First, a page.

Influence of Soundscapes on Perception of Safety and Social Presence in an Open Public Space

Influence of Soundscapes on Perception of Safety and Social Presence in an Open Public Space

Arianna Astolfi, Paola Orecchia, Elena Bo, Louena Shtrepi, Cristina Calleri, Francesco Aletta
DOI: 10.4018/978-1-5225-3637-6.ch006
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This chapter addresses the effect of different soundscapes on the perception of safety and the feeling of social presence in an urban open space. The investigation was conducted through the virtual reproduction of different scenarios submitted to participants' evaluation through a laboratory test. A subjective assessment test with a three-level factorial design was implemented in which participants had to rate 18 different audio-visual scenarios with respect to their safety and social presence perception. The scenarios presented three different views of a pedestrian passage in which different acoustic conditions were tested, namely the presence of traffic noise barrier and of classical or jazz music background. The results of statistical analyses showed that background music improved the perception of safety and the social presence feeling. In detail, jazz music was the stimulus that reported higher scores in these evaluations, with respect to classical music. Finally, music influence on social presence resulted to be significantly higher for female participants than for male ones.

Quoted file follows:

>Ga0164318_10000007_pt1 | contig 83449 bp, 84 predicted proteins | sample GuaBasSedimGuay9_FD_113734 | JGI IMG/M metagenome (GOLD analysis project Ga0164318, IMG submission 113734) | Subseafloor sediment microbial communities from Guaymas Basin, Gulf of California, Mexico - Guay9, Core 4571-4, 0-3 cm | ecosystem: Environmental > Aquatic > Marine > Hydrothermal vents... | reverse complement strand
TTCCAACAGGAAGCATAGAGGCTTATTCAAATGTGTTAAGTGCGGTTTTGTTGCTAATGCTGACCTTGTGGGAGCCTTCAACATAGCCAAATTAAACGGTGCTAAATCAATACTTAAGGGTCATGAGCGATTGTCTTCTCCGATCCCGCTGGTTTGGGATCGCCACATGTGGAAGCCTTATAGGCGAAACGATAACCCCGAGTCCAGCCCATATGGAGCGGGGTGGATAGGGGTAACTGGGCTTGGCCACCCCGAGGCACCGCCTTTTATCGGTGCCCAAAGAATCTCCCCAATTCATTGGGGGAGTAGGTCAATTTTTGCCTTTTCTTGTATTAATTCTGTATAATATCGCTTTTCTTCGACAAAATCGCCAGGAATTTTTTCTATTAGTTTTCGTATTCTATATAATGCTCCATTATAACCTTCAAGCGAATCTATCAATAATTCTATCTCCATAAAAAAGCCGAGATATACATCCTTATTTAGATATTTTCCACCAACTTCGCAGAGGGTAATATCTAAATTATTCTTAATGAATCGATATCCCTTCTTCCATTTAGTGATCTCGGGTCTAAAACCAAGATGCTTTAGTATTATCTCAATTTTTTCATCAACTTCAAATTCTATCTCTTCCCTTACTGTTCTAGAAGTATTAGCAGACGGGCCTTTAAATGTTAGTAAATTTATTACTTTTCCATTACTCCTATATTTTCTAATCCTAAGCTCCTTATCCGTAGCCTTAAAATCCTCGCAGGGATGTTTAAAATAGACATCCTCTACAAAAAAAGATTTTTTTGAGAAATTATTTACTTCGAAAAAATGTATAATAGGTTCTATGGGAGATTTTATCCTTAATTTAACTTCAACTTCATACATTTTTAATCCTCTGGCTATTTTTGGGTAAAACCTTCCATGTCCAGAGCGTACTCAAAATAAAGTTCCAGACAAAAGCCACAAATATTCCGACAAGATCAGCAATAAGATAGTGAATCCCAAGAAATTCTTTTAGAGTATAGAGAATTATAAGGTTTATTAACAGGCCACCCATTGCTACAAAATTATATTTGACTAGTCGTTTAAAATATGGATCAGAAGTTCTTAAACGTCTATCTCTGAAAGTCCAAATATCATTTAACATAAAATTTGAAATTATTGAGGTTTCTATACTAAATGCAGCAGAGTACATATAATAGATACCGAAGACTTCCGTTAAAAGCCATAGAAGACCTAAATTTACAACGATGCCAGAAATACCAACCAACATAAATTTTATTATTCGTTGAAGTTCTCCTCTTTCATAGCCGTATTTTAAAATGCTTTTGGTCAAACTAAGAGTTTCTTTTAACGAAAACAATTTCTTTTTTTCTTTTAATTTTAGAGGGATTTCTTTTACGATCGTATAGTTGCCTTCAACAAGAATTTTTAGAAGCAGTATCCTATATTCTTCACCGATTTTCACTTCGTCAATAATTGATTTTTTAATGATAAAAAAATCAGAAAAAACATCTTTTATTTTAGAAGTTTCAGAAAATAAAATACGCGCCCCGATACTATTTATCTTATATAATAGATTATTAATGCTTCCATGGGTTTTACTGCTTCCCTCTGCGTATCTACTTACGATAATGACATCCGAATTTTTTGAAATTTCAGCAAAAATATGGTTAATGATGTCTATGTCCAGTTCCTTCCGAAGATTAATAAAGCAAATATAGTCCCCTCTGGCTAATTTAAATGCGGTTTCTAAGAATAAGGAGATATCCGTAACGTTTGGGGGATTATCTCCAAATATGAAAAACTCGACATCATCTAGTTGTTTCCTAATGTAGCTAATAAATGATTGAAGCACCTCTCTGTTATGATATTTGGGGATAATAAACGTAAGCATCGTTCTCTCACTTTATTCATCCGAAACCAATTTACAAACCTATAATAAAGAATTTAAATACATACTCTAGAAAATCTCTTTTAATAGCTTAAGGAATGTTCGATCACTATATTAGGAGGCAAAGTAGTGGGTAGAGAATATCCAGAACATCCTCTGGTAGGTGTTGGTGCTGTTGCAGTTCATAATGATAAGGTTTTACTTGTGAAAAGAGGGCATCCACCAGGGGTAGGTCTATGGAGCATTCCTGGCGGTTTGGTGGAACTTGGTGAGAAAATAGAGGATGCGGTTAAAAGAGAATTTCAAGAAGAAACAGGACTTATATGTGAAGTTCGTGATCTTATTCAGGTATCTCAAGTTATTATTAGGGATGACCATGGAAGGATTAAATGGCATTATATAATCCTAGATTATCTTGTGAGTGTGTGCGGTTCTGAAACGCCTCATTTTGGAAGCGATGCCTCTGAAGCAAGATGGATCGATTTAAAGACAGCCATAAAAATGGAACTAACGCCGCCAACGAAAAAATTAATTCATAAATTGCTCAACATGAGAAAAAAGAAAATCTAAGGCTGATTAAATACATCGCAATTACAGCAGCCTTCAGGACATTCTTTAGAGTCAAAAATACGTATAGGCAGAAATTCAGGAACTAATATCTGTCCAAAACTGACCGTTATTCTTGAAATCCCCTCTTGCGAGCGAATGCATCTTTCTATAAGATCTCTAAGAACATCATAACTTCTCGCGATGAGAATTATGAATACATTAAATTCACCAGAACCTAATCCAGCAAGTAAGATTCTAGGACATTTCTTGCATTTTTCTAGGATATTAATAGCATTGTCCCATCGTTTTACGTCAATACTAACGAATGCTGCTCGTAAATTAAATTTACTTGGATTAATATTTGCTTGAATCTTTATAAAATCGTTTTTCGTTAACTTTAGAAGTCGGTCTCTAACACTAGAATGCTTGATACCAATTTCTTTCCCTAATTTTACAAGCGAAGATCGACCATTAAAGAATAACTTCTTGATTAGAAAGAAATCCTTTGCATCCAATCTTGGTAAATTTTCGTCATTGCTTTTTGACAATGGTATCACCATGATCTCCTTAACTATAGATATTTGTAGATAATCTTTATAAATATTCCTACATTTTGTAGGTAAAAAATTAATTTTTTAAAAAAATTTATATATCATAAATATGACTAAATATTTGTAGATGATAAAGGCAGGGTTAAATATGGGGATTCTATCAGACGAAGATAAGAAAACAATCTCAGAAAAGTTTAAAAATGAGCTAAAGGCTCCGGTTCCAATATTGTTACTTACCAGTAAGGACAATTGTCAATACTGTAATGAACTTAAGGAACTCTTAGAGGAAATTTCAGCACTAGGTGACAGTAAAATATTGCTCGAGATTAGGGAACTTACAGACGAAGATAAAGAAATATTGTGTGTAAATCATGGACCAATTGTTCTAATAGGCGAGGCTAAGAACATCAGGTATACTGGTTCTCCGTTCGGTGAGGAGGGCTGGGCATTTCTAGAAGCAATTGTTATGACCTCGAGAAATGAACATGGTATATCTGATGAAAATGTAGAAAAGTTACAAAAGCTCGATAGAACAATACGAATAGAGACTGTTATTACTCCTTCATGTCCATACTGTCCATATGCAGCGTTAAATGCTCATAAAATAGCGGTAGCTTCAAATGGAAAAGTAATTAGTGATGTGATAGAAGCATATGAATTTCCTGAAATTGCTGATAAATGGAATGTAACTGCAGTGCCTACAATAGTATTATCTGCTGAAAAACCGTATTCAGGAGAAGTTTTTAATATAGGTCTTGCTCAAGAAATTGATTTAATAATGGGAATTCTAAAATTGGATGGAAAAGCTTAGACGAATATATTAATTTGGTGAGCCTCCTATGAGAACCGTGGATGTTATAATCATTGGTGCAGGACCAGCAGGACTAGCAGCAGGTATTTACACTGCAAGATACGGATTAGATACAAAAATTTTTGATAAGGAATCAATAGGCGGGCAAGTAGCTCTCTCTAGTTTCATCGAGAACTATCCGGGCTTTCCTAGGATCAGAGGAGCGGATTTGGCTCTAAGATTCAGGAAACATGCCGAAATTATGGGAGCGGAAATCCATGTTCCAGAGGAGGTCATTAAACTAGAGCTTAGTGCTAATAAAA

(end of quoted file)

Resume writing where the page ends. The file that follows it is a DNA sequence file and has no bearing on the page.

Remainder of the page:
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At the beginning of the 1980s, Ronald E. Milliman analysed the effects of background music on customers and employees in different contexts. He found that music played in the background of production facilities, e. g. offices and retail stores, could improve stores’ image and employees’ mood, reduce employees’ turnover and stimulate costumers’ purchases (Milliman, 1982). Furthermore, music could also improve employees’ work performance: a study showed that, when no music was played in the background, the overall quality of work as well as employees’ reported mood levels were lower. Thus, music can be a tool to stimulate both the employees’ positive mood and the work quality and quantity (Lesiuk, 2005).

More recently, the focus moved also to open air and large-scale public spaces. Researchers in social sciences and urban planning and design for public spaces have shown a growing interest towards the potential effects of sound environments manipulation. An interesting study explored the possible influence of sound in mitigating anti-social behaviours and improving the use of urban spaces (Lavia, Witchel, Kang, & Aletta, 2016). In particular, introducing music in specific environments, likely to turn into “no-go” areas, might represent a viable countermeasure. The “West Street Story: come together” initiative was an experiment aimed at demonstrating that music played in the streets increased people’s presence and decreased anti-social behaviours and the possibility of violent events. A similar experiment, called “The tunnel”, was conducted in a pedestrian subway in order to prove the safety potential of soundscape. Results revealed that background music led to a decrease of commuters’ walking speed and to an increase of loitering phenomena (Easteal et al., 2014).